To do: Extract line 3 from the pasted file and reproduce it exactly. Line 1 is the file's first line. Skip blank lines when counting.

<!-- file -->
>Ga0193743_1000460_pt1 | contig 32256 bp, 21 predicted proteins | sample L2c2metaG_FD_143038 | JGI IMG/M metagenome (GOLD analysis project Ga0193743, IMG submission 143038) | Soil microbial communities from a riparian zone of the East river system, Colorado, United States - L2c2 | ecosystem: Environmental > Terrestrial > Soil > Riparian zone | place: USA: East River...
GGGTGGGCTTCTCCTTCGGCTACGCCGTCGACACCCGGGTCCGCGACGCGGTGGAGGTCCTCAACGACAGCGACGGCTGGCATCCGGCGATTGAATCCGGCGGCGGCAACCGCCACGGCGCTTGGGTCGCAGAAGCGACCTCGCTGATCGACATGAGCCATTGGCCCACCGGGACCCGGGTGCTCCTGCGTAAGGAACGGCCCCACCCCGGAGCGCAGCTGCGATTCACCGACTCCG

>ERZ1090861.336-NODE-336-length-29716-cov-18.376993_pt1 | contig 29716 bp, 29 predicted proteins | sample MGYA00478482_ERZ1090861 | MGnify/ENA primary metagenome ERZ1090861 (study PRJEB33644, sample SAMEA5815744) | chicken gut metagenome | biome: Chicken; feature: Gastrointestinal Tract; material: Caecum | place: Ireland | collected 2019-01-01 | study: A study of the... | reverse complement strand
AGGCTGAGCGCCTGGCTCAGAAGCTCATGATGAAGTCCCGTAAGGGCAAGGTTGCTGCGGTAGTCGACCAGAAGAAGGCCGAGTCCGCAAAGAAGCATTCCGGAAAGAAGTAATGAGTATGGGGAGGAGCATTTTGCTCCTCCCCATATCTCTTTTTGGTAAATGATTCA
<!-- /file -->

>ERZ1090861.336-NODE-336-length-29716-cov-18.376993_pt1 | contig 29716 bp, 29 predicted proteins | sample MGYA00478482_ERZ1090861 | MGnify/ENA primary metagenome ERZ1090861 (study PRJEB33644, sample SAMEA5815744) | chicken gut metagenome | biome: Chicken; feature: Gastrointestinal Tract; material: Caecum | place: Ireland | collected 2019-01-01 | study: A study of the... | reverse complement strand